TOKYO, Apr 18 (Reuters) Japan won't extend new aid to Palestinians via the Hamas-led Palestinian Authority until it becomes clear that Hamas is committed to the West Asia peace process, Foreign Ministry officials said today.
Japan -- which has given 840 million dolllars in aid to Palestinians since 1993 -- will however continue to offer fresh humanitarian aid if the need arises, said Akira Chiba, assistant press secretary for the Japanese Foreign Ministry.
''Our stance is that we want to see whether it (Hamas) will adopt peaceful measures and participate in the peace process,'' Chiba said.
''Until we have a clearer picture ... there won't be a situation where new aid would be given,'' Chiba said.
Chiba added that the Japanese government was taking a ''wait and see'' stance.
Another Foreign Ministry official said that while Japan had stopped offering new aid, it planned to continue pre-existing aid projects, such as repairing roads and building residential homes.
Japan would also provide humanitarian assistance such as food aid, if warranted, ministry officials said.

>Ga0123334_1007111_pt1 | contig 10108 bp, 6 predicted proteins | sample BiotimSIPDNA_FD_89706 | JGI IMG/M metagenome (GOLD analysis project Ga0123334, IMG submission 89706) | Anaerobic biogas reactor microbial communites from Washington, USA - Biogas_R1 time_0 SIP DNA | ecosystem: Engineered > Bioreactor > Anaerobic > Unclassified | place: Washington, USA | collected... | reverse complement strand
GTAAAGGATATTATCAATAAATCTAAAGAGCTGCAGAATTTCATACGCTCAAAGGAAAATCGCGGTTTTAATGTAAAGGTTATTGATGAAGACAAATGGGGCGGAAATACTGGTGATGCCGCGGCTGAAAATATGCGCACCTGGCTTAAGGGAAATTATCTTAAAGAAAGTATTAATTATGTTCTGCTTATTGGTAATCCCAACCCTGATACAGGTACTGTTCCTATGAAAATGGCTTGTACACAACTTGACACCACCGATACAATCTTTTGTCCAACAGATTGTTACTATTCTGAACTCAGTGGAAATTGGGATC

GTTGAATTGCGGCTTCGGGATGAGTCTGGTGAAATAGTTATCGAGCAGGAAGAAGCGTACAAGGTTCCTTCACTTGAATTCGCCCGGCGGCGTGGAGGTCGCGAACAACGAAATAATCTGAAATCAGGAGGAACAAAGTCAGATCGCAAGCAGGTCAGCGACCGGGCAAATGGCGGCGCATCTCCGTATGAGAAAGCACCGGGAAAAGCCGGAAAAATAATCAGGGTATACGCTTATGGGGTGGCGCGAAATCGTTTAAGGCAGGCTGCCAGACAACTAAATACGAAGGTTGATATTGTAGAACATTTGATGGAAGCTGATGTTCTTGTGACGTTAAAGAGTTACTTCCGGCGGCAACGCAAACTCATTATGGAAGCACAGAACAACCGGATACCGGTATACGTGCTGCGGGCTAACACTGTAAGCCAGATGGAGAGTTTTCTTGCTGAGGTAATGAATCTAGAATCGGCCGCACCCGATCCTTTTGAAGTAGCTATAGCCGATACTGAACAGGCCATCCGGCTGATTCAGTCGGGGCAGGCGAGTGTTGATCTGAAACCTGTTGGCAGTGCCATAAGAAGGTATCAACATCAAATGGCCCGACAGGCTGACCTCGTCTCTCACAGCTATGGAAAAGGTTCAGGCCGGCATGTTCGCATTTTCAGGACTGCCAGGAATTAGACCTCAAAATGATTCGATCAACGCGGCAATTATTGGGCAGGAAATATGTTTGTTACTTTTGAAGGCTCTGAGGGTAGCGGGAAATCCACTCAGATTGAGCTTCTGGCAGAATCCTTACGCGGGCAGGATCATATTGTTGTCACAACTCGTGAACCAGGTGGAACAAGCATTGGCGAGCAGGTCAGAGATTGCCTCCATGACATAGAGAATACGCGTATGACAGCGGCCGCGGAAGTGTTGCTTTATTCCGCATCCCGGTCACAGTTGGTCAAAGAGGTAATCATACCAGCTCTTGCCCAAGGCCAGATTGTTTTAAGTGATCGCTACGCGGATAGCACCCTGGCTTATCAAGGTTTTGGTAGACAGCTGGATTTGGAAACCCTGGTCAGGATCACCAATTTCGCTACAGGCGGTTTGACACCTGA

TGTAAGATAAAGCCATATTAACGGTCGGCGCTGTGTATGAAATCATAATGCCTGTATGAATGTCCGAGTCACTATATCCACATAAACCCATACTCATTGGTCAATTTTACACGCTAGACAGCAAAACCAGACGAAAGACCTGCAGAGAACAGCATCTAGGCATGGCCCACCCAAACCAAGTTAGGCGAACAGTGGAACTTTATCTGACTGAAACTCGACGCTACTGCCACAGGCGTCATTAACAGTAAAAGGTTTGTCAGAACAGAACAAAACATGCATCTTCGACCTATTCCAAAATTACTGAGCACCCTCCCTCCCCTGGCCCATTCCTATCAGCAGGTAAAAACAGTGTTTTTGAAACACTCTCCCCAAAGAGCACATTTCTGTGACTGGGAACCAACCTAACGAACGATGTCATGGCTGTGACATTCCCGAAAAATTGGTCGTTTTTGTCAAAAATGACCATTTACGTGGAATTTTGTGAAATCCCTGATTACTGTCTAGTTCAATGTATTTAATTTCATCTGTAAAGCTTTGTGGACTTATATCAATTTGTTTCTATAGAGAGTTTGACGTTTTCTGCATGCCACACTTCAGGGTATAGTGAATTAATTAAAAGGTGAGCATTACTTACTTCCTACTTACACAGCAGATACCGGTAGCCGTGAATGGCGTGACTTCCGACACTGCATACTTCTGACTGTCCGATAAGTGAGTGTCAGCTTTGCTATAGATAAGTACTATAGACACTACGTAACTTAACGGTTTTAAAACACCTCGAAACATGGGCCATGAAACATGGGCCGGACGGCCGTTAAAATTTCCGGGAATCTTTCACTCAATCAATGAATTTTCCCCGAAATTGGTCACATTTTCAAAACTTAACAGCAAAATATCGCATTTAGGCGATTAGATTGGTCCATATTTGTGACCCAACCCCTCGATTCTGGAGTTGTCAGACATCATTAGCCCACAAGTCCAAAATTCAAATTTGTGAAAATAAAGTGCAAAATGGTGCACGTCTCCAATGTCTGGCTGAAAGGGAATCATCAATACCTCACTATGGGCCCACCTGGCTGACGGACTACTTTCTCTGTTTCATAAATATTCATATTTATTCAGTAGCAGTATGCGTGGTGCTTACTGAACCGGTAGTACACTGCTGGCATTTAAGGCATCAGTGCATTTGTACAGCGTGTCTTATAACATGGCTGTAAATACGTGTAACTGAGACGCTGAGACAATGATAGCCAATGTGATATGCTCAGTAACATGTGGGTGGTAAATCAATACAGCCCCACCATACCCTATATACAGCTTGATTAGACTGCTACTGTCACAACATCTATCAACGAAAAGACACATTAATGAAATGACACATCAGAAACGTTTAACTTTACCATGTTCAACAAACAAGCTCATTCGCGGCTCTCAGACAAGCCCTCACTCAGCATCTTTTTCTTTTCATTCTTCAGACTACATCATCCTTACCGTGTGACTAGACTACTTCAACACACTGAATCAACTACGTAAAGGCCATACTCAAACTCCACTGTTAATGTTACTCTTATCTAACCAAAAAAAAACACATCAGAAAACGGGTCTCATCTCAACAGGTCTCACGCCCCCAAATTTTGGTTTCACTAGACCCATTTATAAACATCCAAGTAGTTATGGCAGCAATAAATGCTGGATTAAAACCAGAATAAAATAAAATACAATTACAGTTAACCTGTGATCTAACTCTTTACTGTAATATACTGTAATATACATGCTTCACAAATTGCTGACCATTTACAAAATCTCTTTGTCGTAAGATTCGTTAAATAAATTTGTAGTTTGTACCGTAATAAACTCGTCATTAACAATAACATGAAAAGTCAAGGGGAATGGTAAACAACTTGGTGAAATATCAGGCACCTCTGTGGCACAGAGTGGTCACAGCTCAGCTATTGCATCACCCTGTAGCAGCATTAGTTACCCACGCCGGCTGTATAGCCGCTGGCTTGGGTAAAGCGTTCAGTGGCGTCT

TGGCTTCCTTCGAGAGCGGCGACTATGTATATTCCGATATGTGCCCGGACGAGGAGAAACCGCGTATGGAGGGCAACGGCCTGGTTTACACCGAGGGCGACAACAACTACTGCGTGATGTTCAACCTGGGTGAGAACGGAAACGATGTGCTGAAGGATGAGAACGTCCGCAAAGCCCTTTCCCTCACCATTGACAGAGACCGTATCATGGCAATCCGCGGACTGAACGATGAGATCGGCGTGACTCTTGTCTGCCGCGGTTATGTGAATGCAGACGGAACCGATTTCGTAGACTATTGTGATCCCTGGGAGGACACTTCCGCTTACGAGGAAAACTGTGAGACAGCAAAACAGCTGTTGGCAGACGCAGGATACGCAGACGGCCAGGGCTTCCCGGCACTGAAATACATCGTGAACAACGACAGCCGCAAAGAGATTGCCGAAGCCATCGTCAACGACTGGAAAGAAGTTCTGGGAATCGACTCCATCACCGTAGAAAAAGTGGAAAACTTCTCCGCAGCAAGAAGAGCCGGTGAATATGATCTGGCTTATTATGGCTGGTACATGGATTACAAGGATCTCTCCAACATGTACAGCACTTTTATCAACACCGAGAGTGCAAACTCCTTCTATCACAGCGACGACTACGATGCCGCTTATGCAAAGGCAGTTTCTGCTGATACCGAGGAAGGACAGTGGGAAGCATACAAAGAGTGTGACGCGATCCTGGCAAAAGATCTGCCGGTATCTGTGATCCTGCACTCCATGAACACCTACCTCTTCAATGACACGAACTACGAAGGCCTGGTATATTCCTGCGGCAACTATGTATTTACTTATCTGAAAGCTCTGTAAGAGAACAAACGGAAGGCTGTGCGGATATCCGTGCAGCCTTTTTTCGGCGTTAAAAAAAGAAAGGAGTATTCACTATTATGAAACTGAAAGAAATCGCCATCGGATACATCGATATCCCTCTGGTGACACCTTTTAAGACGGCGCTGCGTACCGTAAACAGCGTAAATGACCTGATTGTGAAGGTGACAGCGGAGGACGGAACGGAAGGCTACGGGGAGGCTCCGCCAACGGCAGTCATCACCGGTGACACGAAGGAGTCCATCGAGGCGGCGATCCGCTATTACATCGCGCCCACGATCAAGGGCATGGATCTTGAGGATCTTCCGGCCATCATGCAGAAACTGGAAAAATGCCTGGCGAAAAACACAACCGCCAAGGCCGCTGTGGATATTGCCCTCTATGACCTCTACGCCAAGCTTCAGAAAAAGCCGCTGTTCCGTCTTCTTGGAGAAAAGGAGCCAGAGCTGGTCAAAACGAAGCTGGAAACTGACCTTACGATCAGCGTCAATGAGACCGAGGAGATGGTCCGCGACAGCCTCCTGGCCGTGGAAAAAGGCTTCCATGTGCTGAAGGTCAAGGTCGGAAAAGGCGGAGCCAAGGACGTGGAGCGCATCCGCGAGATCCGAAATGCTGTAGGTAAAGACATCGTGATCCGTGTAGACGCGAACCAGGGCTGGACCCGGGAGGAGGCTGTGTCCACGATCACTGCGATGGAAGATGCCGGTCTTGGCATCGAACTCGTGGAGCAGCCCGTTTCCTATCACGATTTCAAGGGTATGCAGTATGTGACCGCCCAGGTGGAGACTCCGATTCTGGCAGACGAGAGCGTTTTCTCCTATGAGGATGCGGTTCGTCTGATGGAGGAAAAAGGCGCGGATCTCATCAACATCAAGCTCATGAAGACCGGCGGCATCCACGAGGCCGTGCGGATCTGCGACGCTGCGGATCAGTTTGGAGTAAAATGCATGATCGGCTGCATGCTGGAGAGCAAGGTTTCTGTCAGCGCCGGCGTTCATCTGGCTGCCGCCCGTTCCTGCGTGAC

Chiba said Japan decided last month to give 6.0 million dollars in humanitarian food aid for Palestinians via international organisations such as the U N World Food Programme.
In order for Japan to resume full-fledged assistance, Hamas must, for example, alter its stance toward Israel, Chiba said.
''Hamas has clearly had a hostile policy toward Israel, so if that doesn't change we won't be in a situation where we can offer aid,'' Chiba said, although he added that Japan had not set any concrete conditions.
The United States and the European Union have frozen aid to the Hamas-led government because the Islamist group did not comply with their demand that it recognise Israel, renounce violence and abide by interim peace agreements.
The Palestinian economy has been crippled during years of fighting with Israel, and Palestinians are dependent on foreign aid totalling more than 1 billion dolllars a year.
Hamas, which is sworn to Israel's destruction, took office on March 29 after winning elections in January.
It faces a financial crisis and a struggle to revive an economy suffering from widespread poverty and corruption and high unemployment.
REUTERS SHB VC1352